Behold, the Lamb … Come And See + John 1: 29-42

Second Sunday after the Epiphany, January 15/16, 2011
Washington Memorial Chapel, Valley Forge, PA + The Rev. Roy Almquist

Our Gospel lesson for today begins with one of the greatest encounter of all time … John the Baptist, coming face to face with Jesus. This delightful moment has been celebrated in many paintings, perhaps the most famous the altarpiece in the central church of Isenheim, Germany. The painter, Matthias Grünewald, depicts a gaunt John, pointing his bony finger at the One he had said was to come. A wise preacher once said that in John’s simple announcement, Behold the Lamb of God, who takes away the sin of the world, we have a perfect summary of the entire Gospel … everything else is merely commentary.

Perhaps that is true, but unfortunately, I fear, our Gospel lesson is filled with images that lack clarity for many who gather in churches like Washington Memorial Chapel. Behold the Lamb of God! That expression does not have the hold on 21st century Americans that it did for Hebrew people, living two-thousand years ago. We do not see many lambs today ~ we are certainly far-removed from anything that smacks of sheep-herding.

But this is precisely why it is important to learn the language of faith. No one should expect to be able to wander into a Christian church, without any familiarity with Biblical tradition, and fully understand a Scripture lesson like our Gospel reading. This is a little like observing a cricket match and expecting to make perfect sense of the game without an explanation from a proper member of the British Commonwealth. While I am sure that God can overcome our Biblical inexperience, I see no reason to believe that faith is enhanced by ignorance!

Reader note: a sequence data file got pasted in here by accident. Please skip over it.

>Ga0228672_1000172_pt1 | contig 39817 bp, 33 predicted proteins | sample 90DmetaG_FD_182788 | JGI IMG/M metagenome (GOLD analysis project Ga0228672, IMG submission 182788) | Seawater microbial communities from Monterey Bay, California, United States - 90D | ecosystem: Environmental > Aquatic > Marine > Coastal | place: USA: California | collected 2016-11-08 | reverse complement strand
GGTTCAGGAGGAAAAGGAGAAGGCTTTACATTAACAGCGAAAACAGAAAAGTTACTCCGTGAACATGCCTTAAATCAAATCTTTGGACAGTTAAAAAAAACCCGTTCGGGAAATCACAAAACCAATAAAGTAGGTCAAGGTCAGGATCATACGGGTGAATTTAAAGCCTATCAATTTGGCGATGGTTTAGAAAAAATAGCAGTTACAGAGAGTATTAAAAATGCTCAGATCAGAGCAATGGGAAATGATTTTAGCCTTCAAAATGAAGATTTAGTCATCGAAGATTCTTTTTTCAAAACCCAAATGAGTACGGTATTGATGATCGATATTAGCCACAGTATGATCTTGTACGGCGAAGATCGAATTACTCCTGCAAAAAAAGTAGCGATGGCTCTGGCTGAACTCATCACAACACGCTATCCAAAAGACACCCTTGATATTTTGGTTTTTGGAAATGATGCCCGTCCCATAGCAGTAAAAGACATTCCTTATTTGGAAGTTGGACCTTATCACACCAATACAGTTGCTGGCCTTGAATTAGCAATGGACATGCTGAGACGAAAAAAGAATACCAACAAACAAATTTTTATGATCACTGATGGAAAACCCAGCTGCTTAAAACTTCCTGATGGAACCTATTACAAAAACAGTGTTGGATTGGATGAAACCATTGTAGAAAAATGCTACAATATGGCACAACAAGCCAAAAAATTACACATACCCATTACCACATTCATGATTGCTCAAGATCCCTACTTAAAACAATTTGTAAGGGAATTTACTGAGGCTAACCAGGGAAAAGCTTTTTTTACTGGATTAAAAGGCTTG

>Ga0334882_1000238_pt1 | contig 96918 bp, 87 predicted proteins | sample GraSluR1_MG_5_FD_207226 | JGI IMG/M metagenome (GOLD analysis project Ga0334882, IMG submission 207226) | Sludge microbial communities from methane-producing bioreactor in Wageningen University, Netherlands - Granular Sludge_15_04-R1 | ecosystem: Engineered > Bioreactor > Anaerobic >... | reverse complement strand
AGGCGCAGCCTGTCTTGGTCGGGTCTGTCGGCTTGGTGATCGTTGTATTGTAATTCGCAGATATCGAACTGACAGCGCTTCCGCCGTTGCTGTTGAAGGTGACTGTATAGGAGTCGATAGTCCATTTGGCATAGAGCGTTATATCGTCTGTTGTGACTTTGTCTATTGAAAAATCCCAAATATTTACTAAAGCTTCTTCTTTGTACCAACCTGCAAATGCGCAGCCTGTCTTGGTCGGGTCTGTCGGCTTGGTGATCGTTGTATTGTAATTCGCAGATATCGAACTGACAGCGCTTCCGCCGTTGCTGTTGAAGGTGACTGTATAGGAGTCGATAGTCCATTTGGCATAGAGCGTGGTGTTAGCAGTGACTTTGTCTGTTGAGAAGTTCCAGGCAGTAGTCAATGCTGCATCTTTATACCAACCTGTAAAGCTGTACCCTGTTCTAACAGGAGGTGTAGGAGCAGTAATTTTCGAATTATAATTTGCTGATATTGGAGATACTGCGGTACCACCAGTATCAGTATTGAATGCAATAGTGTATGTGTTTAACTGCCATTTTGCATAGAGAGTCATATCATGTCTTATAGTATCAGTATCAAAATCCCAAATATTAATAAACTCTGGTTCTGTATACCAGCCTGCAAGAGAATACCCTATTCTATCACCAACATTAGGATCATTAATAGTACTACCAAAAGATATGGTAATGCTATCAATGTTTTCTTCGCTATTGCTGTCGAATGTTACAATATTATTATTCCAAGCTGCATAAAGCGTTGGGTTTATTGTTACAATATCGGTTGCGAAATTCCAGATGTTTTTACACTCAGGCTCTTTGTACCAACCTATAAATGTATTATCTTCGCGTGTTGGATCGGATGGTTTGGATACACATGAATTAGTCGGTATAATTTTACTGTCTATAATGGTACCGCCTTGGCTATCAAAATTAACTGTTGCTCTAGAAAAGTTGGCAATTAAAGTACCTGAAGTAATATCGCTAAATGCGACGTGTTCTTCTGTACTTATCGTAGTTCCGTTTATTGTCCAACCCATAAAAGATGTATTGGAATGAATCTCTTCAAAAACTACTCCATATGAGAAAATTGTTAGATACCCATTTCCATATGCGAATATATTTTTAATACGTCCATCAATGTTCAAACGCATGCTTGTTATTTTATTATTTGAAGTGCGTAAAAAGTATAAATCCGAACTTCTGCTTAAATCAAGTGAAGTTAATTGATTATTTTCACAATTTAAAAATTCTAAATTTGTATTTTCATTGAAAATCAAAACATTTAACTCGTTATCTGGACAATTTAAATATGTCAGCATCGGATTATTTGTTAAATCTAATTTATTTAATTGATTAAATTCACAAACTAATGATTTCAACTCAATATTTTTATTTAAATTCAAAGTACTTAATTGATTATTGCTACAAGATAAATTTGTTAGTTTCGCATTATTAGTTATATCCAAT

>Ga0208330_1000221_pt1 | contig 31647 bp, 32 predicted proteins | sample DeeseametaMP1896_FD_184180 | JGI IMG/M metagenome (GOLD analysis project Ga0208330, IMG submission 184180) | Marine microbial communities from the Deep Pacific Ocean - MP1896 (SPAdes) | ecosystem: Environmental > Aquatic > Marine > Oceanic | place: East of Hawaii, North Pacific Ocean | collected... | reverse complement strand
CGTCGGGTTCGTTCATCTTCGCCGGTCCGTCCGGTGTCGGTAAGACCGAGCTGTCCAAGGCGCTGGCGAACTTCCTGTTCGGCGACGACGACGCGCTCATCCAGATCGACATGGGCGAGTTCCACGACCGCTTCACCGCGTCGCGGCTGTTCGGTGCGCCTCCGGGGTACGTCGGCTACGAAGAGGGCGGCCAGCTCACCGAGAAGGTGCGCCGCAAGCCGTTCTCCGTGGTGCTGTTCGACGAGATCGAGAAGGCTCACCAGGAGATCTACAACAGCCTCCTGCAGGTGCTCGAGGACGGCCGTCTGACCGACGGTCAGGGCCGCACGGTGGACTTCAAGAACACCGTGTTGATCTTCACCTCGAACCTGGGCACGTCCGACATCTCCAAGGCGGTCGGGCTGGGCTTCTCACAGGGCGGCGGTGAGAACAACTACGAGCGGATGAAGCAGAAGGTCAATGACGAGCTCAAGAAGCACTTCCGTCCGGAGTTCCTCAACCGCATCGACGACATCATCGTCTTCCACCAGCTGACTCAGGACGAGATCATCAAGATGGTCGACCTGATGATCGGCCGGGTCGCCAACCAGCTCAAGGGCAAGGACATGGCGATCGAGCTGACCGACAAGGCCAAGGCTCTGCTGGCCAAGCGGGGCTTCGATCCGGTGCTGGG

In Jesus’ day the lamb had two important meanings for believers:
First, the lamb conveyed a sense of innocence and purity, much like the image of the Suffering Servant which we read about in the prophet Isaiah: he was oppressed and he was afflicted, yet he did not open his mouth; like a lamb that is led to the slaughter, and like a sheep that before its shearers is silent, so he did not open his mouth. [Isaiah 52: 7]
Secondly the lamb was also the central symbol of God’s deliverance of his people from their bondage in Egypt, an event commemorated by the slaughter of a lamb for the celebration of Passover.

John takes the symbol of the lamb and relates it not just to the Passover but also to human sinfulness. John’s Gospel makes it clear that this Lamb of God is not exclusively for Israel but for everyone … Behold the Lamb of God, who takes away the sin of the world.

The longer I live the more convinced I am that the world does not need more wisdom … we do not need greater scientific technology … faster automobiles … or cable television with more channels.

No, what we need is to learn how to live together in peace with love for those around us … to be saved from our greed and narcissistic self-involvement, and … to be prepared for the reality that we will not live forever and that ultimately we will return to our loving God, who first gave us life.

The longer I live the more convinced I am that what we need is a Savior. But that is precisely what we have received … a Savior … born of the Virgin Mary. Behold, the Lamb of God, who takes away the sin of the world.

Our Gospel lesson also preserves a critical conversation that grew out of an exchange between Jesus and several individuals who, up until now, were disciples of John the Baptist. John encouraged his followers to change their allegiance to Jesus. Many of them, like Andrew, were trying to determine what that would mean. They were wise enough to know that they would gain wisdom by participation and observation, so they asked Jesus where he was staying. Jesus responded by saying simply: Come and see.